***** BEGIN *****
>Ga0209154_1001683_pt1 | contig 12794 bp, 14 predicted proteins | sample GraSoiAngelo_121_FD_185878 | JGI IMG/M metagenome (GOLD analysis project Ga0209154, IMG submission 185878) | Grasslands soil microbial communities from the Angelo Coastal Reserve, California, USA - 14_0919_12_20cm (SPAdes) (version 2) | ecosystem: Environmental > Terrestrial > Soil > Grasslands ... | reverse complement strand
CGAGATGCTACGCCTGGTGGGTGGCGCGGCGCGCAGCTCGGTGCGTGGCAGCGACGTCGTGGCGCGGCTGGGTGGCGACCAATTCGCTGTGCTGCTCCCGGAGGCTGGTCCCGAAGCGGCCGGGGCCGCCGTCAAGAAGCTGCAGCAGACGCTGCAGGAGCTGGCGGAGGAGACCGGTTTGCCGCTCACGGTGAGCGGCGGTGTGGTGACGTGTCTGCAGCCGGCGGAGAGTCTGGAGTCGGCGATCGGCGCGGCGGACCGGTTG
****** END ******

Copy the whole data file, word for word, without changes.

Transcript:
>Ga0209154_1001683_pt1 | contig 12794 bp, 14 predicted proteins | sample GraSoiAngelo_121_FD_185878 | JGI IMG/M metagenome (GOLD analysis project Ga0209154, IMG submission 185878) | Grasslands soil microbial communities from the Angelo Coastal Reserve, California, USA - 14_0919_12_20cm (SPAdes) (version 2) | ecosystem: Environmental > Terrestrial > Soil > Grasslands ... | reverse complement strand
CGAGATGCTACGCCTGGTGGGTGGCGCGGCGCGCAGCTCGGTGCGTGGCAGCGACGTCGTGGCGCGGCTGGGTGGCGACCAATTCGCTGTGCTGCTCCCGGAGGCTGGTCCCGAAGCGGCCGGGGCCGCCGTCAAGAAGCTGCAGCAGACGCTGCAGGAGCTGGCGGAGGAGACCGGTTTGCCGCTCACGGTGAGCGGCGGTGTGGTGACGTGTCTGCAGCCGGCGGAGAGTCTGGAGTCGGCGATCGGCGCGGCGGACCGGTTG